7. Very informative article about the culture and background information on the shotgun houses. My question is since this was such an effective building style as far as green building why is not this style of house or its building principles used more in today’s houses?

  8. Ah! the familiar ‘Shotgun House.’ I’ve actually seen this Nickname tried and proven. this particular article touched since my late Grandmother used to live an a house of the sort. cultural indeed. I think it a shame that people are trying to “Go Green” but still try to tear down some truly useful Buildings for such a feat.

  9. Interesting information about shotgun houses, and how sustainable they are also great to find out where it was established cultural wise. I agree that we should be saving shotgun house and not tearing them down. Shotgun houses are great green design, and the cheap on cost i don’t understand why they would want to demolish so much culture.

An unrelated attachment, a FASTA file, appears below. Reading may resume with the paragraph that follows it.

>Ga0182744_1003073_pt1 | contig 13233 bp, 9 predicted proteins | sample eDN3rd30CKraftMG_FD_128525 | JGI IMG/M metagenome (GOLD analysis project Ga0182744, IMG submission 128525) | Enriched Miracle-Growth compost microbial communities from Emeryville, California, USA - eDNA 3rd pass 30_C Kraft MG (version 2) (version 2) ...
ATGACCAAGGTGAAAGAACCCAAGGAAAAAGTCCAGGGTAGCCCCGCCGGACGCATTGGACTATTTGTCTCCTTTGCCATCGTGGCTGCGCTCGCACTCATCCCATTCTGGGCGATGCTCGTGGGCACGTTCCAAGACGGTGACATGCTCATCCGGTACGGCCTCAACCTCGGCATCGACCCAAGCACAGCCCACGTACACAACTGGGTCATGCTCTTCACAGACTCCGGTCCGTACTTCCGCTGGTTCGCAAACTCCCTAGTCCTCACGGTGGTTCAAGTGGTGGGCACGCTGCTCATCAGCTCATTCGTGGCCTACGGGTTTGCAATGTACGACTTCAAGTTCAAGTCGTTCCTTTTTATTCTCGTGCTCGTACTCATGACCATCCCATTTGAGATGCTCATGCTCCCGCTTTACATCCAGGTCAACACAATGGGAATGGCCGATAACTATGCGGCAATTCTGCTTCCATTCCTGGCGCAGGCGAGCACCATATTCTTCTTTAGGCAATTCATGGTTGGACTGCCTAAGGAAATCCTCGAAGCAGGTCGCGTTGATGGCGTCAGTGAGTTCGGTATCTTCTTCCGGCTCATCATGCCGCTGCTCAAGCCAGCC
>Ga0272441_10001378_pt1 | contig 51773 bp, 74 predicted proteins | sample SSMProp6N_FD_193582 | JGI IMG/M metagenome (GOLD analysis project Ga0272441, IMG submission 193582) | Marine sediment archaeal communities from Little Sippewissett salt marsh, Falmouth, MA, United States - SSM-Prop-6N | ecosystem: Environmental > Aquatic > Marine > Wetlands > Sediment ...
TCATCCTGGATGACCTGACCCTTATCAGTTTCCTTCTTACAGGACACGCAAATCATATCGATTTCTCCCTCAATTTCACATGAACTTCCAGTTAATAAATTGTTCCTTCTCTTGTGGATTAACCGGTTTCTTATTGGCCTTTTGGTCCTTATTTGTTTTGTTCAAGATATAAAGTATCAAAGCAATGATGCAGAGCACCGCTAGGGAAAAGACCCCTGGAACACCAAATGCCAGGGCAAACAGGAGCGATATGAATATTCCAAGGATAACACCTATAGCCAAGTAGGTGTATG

• Thanks Sterling – In my practice I helped save several old houses slated for demo. In one case the house was vacant and allegedly a haven for smoking crack. Neighbors complained and the town building dept. condemned it. A local developer bought it and hired me. We moved it to a new location and restored it – maybe I’ll do a post on this someday!

  10. What do you feel can be implemented to increase its sustainable features ,besides the cross ventilation, and still maintain its affordability while making it a better green design?

    • Rajette, a question, great! I assume you’re referring to restoring one of these. The Alabama energy code would probably require that the restored building: